One way to trace the history of an organization is through the people who worked for it.
Recently, I’ve been working on a project to write biographies of some key figures in the history of WCS and upload these to Wikipedia. This has the advantage of not only providing a historical resource about the person but also broadening awareness of WCS’s history.
Archives, libraries, and cultural institutions have begun to utilize Wikipedia more extensively (sometimes in mass Wiki edit-a-thons). They use Wikipedia to add accurate historical content or to improve current content. At the same time, they also use Wikipedia to raise awareness of their archival collections by adding links within relevant entries to direct users to their archives catalog.
A second part of this project will be to add links in the Wikipedia articles that exist for people who worked for or were associated with WCS and for whom we have a finding aid for a collection created by them.
There is already a good presence in Wikipedia of some historical figures linked with WCS–for instance, William Temple Hornaday, first director of the Bronx Zoo, William Beebe, Bird Curator and Director of the Department of Tropical Research, and Henry Fairfield Osborn, Jr., President of the Society for 29 years.
However, there was a marked gap in the histories of some of the curators and scientists, who, over the course of their careers, made positive and lasting impacts on the organization–people who were quite ordinary but who over time developed remarkable careers and contributed profoundly to WCS and its development.
So far, I have written about four hugely delightful and incredibly interesting individuals who have all made an impact on the organization; they are Lee Saunders Crandall, James Arthur Oliver, John Tee-Van, and Jocelyn Crane.
Lee Crandall: Born in 1887, Crandall began working at the Bronx Zoo at the age of 21, in 1908, as a student. He became Curator of the Bird Department in 1919, before rising to General Curator in 1943, a post he held until his retirement in 1952. His contribution came in the field of zoological management. He came to be one of the foremost and respected authorities on zoological park management and the maintenance of wild animals in captivity. His 1964 publication The Management of Wild Animals in Captivity was the culmination of 50 years of observation on the feeding, housing, reproduction, and longevity of the animals at the Bronx Zoo, with references also drawn from zoos around the world, and he quite rightfully became known as the dean of American zoo men.
John Tee-Van: Tee-Van was an impressive scientist and administrator. He spent his working life with WCS, beginning at just 14 as an apprentice zookeeper at the Bronx Zoo in 1911. In 1917 he became a field assistant to WIlliam Beebe in the Department of Tropical Research, contributing to the Department as a scientific assistant and a practical organizer. His work with the Department of Tropical Research meant he did not return to the Zoo until 1940, whereupon he settled as Executive Secretary and Administrative Assistant to the Director. It was not long, however, before Tee-Van himself became Director of the Bronx Zoo in 1952 and General Director of the both the Bronx Zoo and the New York Aquarium in 1956.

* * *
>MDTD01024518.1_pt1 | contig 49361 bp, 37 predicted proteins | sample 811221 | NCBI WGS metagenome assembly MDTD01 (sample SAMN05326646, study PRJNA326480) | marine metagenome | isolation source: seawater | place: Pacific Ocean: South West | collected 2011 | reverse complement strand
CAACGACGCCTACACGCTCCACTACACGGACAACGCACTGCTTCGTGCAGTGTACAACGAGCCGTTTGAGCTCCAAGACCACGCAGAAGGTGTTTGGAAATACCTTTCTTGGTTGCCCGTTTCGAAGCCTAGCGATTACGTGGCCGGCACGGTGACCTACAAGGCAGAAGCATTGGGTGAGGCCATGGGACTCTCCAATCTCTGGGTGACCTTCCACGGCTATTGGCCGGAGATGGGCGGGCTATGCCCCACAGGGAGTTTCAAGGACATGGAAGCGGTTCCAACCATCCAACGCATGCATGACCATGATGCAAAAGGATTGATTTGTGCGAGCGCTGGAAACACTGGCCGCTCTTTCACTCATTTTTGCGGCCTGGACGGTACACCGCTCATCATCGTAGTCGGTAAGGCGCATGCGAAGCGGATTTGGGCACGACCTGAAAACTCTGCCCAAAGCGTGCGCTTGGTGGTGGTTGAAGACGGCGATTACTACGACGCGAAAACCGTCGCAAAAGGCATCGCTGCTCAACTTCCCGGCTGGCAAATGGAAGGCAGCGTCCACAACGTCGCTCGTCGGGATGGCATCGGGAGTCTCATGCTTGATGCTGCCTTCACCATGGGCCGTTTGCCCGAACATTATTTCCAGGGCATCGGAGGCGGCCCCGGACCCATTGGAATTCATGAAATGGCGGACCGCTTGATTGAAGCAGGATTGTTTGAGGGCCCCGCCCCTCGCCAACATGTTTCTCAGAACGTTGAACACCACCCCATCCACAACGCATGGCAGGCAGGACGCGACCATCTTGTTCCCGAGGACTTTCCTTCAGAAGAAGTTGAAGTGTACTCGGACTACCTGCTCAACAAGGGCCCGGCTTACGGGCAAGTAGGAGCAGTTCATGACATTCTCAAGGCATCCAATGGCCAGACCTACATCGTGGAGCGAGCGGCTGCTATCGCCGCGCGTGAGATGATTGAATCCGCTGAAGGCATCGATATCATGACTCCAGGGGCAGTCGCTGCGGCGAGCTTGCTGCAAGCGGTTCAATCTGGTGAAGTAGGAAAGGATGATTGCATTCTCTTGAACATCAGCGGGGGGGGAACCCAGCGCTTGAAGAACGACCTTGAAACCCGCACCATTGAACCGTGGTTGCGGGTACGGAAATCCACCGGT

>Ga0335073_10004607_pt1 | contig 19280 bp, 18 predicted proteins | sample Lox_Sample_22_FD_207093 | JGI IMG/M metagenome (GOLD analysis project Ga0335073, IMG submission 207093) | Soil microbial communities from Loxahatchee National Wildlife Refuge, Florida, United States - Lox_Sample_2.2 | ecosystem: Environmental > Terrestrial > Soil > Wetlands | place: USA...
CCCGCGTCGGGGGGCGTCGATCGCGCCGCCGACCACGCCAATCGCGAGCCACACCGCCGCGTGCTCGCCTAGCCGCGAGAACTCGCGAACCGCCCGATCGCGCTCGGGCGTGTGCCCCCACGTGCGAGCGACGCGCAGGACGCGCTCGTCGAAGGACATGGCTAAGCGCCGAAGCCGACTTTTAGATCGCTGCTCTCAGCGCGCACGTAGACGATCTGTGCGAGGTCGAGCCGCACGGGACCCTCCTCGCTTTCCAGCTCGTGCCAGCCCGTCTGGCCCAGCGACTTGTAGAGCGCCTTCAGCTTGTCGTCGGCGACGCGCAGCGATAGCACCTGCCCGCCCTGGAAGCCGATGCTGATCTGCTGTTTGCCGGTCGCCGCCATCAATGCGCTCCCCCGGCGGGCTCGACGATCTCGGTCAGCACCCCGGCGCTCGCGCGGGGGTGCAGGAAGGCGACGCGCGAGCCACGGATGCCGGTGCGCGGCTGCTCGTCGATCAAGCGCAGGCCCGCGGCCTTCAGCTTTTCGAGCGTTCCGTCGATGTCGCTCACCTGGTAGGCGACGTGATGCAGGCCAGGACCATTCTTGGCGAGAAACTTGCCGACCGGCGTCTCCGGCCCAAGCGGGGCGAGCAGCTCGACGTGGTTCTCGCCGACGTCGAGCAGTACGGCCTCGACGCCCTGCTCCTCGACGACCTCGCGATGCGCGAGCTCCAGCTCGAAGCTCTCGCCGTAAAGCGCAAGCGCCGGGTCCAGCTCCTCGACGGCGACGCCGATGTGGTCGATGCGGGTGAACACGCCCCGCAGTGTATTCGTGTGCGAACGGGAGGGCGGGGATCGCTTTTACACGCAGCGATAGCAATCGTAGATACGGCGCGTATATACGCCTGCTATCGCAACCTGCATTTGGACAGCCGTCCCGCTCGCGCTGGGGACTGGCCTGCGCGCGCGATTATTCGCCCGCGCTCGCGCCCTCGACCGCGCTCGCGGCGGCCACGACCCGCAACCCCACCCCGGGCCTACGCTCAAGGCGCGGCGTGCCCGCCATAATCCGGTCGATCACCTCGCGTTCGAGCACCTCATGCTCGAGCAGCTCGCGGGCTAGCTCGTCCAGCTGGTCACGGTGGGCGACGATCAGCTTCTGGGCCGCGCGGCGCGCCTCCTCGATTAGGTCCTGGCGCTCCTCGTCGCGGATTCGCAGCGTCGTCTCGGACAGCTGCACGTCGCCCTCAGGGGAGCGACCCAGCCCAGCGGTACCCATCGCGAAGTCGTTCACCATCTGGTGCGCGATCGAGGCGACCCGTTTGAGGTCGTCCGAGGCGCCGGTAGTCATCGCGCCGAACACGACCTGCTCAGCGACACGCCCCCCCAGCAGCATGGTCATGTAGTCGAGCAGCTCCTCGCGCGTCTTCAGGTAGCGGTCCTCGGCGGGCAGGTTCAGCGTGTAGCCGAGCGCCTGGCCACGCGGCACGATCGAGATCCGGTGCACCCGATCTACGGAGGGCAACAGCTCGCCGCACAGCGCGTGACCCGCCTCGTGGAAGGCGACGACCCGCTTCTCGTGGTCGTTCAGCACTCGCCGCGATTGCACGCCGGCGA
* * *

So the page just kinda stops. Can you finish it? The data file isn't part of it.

Aside from his extensive contributions to the scientific work of the Zoo and the Society, Tee-Van was instrumental in looking out for the welfare of the employees. He was responsible for gaining Social Security, hospitalization insurance, and group life insurance for WCS employees, and he also founded the staff publication Zoo-Log. Tee-Van served the Society for 50 years, 10 months and 13 days.
Jocelyn Crane: Crane came to NYZS after completing her zoology degree in 1930. She became a laboratory assistant in WIlliam Beebe’s Department of Tropical Research, rising to Research Zoologist and, finally, Director of the Department upon Beebe’s death in 1962. She worked tirelessly for the Department, becoming an expert in ethology, writing scientific papers and reports, as well as fulfilling administrative duties. Her greatest contribution came with her study of the fiddler crab–researching their morphology, systematics, biogeography, and behavior. She studied the crab throughout her entire career and published her seminal work, Fiddler Crabs of the World, in 1975.
James Oliver: Unlike the previous three, Oliver did not spend his entire career with WCS. He began as an educator at the Northern Michigan College of Education before moving to New York in 1942 to became a member of the Herpetology Department at the American Museum of Natural History (AMNH). He came to the Zoo in 1951 and served as the Curator of Reptiles for seven years before becoming Director of the Bronx Zoo in 1958. Oliver’s greatest achievement was overseeing the reconstruction of the Zoo’s Reptile House. He designed glass-fronted exhibits and created an environment that displayed reptiles and amphibians in surroundings that closely as possible simulated nature.
Oliver went on to be the only person to ever have held directorships at the Bronx Zoo, AMNH, and the New York Aquarium.
We’ll keep you posted as we continue to add more biographies to Wikipedia and work to increase access to the WCS Archives.
This post was written by Caroline Catchpole, who has spent the past several months volunteering with the WCS Archives and working with the WCS Photo Collection. Caroline is an Archivist, having gained her qualification at University College London. She is particularly interested in increasing accessibility to archives and utilizing technology to achieve this.
See also WCS’s Photo Blog, Wild View, for more from Caroline on John Tee-Van.